How to Not Get an IT Job: 10 Tips: Page 2

Posted September 16, 2008

James Maguire

James Maguire

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4) Project a sense of the lone individual.

IT staffers are famously perceived as techie geeks whose heads are buried in arcane tech knowledge. The stereotype says they have compensated for lack of social skills by becoming experts in an absurdly complex area. Consequently, they’re glint-eyed loners who know only how to twist the dials.

If you actually talk with tech professionals you realize this isn’t true. (Well, it’s true sometimes but not often.) But HR people, in interview situations and as they scan a resume or talk with recommenders, look for signs that you’re unable to play well with others.

So if you want to avoid getting the job, demonstrate that you’re unwilling to compromise. Interpersonal flexibility must be avoided. Let them know you take amusement in the sheer idiocy of non-technical people.

The key here is to be passive. Don’t take the lead and volunteer information or ask questions. “Go into an interview and just answer questions,” Corcodilos says. “Don’t ask about what problems and challenges the organization is facing, because you’re afraid you can’t provide ideas.” Of course, if you can’t provide ideas about improving systems (bonus points: trimming costs), you probably shouldn’t be there – and you probably won’t be.

Here are tips about surviving the IT interview.

5) Send in a resume and wait for HR to process you.

Simply sending in a resume and sitting back and waiting for the phone to ring is a great way to avoid employment. You’re jumping in with a big pool of fish and it’s likely you’ll remain unnoticed.

Those candidates who truly want to be hired do everything possible to get an inside track. Submitting their resume is step one, followed by some downright Machiavellian maneuvering. “Spend a little time and find who the manager is and who knows the manager,” Corcodilos says. “The way to get a job is to act like an insider. If you’re not an insider, make an effort to becoming an insider – develop some contacts.”

“Work backwards: go talk to people who can influence the manager about bringing you in.”

The point is to vault yourself from the also-rans to the finalist rank. “What you need to be doing is competing with the candidate that the headhunter is bringing in or the candidate who’s actually got a contact with the manager.”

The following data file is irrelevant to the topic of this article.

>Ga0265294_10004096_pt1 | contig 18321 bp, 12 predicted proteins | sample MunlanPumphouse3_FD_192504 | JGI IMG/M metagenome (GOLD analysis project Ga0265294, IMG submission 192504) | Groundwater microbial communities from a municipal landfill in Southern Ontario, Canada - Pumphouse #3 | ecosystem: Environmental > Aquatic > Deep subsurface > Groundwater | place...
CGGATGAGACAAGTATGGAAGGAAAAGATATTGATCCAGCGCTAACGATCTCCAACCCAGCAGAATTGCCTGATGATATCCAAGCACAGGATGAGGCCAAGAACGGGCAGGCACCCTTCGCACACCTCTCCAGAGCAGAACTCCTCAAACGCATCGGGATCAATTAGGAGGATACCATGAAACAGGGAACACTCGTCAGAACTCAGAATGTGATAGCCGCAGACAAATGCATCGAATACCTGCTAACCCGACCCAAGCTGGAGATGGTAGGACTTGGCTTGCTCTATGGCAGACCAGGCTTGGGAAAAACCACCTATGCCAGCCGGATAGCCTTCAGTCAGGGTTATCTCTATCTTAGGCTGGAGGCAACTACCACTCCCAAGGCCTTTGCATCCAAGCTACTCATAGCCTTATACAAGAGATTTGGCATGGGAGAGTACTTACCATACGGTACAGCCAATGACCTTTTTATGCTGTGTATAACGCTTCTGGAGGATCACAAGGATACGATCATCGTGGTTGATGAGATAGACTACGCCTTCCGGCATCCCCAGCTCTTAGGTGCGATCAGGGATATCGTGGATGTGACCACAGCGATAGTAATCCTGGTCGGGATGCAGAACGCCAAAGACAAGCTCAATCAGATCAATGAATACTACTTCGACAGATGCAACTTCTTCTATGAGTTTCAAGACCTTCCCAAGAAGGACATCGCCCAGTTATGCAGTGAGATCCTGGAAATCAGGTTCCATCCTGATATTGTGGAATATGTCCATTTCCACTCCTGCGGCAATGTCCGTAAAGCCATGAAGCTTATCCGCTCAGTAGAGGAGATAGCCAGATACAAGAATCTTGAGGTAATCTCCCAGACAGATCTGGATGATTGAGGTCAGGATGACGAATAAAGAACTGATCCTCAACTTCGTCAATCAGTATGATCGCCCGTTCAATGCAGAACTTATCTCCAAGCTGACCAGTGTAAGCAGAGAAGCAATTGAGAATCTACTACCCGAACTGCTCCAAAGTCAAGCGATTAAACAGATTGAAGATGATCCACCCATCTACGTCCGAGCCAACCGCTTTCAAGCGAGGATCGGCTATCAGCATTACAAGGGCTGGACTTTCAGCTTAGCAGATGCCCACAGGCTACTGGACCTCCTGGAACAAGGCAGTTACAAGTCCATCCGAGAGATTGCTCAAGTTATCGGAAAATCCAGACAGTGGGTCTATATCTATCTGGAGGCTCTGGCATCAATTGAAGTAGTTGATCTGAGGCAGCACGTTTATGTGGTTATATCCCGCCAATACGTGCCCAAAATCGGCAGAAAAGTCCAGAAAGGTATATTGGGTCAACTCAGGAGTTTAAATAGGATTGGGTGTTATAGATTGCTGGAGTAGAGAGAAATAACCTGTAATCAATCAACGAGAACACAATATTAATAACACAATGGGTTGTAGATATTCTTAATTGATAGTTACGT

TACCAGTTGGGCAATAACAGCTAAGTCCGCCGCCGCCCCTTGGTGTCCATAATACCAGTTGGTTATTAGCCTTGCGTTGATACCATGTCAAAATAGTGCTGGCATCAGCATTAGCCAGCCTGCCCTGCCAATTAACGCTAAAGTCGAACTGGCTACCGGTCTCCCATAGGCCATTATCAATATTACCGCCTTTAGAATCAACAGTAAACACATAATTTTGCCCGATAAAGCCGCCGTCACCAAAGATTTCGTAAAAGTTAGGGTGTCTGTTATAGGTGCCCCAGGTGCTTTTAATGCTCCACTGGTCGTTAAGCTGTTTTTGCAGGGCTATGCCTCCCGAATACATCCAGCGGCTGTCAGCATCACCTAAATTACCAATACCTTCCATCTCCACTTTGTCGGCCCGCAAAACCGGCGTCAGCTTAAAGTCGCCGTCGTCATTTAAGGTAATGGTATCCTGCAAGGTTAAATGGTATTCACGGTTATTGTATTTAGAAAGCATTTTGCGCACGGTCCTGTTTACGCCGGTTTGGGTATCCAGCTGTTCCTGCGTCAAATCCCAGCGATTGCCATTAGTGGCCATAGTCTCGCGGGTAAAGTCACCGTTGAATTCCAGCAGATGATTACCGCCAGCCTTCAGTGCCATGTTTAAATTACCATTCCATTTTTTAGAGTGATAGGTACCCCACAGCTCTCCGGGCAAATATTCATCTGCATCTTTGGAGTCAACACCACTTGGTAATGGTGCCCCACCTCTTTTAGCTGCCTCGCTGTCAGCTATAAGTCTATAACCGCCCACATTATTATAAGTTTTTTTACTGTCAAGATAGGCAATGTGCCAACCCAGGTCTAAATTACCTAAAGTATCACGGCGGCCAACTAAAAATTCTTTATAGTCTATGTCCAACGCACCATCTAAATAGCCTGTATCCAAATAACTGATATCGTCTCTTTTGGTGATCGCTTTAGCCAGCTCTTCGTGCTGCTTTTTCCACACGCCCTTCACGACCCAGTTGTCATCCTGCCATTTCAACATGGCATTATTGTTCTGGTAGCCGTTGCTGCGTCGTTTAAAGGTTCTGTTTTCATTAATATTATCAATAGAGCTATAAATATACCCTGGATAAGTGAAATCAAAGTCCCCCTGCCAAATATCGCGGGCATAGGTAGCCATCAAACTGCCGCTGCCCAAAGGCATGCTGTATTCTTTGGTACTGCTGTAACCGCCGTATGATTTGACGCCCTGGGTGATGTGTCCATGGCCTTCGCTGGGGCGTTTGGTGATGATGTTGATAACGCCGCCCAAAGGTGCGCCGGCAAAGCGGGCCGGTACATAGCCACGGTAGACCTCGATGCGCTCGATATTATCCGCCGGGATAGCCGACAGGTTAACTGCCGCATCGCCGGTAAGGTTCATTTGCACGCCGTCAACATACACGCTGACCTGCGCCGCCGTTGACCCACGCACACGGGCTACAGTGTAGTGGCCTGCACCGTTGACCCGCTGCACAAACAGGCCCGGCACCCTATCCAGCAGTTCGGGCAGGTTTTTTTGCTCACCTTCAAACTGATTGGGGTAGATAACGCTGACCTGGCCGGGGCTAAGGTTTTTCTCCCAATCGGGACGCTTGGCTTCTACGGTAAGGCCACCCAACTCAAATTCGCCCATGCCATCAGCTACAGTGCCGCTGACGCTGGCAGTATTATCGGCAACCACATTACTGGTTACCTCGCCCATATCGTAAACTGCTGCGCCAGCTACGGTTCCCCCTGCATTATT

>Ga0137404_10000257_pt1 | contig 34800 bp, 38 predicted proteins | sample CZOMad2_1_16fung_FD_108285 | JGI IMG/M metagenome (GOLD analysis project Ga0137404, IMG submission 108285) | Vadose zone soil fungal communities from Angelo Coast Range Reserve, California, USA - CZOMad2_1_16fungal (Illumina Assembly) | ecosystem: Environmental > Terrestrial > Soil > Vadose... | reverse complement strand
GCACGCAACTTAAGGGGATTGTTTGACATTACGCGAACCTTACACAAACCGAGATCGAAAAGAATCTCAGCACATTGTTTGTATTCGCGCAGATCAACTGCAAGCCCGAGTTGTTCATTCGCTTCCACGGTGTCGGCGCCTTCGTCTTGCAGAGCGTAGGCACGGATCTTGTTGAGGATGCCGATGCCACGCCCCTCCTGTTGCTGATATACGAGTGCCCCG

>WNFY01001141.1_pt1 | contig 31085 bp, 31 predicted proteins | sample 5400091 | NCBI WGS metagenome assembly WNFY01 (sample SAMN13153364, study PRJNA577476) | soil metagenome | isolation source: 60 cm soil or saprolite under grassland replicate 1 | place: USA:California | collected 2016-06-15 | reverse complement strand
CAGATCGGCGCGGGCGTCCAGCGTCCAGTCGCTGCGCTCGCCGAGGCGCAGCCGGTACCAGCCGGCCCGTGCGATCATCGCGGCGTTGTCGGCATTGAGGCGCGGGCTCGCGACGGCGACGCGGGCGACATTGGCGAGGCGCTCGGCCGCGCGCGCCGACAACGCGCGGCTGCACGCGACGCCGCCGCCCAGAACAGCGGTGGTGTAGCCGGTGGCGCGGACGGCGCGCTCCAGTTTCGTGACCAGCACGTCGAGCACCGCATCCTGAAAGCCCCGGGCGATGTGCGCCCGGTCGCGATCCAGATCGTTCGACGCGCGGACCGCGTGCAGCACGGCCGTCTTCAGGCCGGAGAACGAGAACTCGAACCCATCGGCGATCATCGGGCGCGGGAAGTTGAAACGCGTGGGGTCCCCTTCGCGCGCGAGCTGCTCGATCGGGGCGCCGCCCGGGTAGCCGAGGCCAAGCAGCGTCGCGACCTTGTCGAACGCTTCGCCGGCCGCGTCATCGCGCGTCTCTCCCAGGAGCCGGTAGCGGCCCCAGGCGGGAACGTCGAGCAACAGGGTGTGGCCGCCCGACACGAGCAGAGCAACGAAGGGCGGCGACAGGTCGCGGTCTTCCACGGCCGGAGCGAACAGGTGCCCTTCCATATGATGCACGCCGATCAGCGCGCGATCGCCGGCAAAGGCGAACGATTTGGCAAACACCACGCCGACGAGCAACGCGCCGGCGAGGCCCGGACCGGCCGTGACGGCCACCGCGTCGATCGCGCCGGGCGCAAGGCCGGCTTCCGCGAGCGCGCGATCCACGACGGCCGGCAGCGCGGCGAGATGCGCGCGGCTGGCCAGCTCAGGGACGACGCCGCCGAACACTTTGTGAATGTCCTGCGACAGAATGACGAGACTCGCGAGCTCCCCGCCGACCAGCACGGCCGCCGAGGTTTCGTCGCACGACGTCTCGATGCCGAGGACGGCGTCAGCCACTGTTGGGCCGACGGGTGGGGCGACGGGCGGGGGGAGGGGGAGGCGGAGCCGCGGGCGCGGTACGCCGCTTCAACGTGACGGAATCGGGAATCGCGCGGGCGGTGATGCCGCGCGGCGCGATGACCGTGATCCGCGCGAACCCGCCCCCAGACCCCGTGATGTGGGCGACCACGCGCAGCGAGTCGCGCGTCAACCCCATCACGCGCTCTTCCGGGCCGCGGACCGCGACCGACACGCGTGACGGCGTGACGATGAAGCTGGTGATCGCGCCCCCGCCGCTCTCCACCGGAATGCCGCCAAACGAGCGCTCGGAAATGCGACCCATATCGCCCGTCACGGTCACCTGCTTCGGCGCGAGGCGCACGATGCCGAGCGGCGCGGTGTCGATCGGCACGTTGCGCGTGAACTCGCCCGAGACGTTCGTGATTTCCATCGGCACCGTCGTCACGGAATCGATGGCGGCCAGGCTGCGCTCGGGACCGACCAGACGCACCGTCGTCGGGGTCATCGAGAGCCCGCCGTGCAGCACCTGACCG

Ideally – and it’s not always possible – you should even attempt to control which company rep you interview with. Avoid the idiot at all costs.

“Interview as intelligently as possible with a naïve manager, but you’re totally wasting your time. I’ve known lots of talented guys who go into an interview, and the reason they blow it: they’re interviewing with a dope.”

“If you know you’re going to meet with a turkey, you’ve got to figure out how to meet with somebody else. If you have a contact within a company, you might be able to wrangle a different kind of interview.” But, he concedes, “I’m not saying it’s easy.”

6) Do all your searching online. (Never pick up the phone!)

Tech job boards are numerous online – here’s a list of the best IT job boards.

But to actually land of these jobs, you need to take action beyond the Internet. Networking on the phone is “absolutely,” one of the most effective job hunting techniques, says John Estes, a VP with Robert Half Technology.

“The best way to find a job, whether you’re out of a job or just looking for a better one, is just good old-fashioned networking.”

Experts estimate that well over half – as much as 70 percent by one count – of all jobs are filled by personal contact. So get out there: professional organizations, old coworkers, friends, trade shows. Maximize the element of human contact as you let the world know you’re job hunting.

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Tags: programming, IT, servers, technology, jobs

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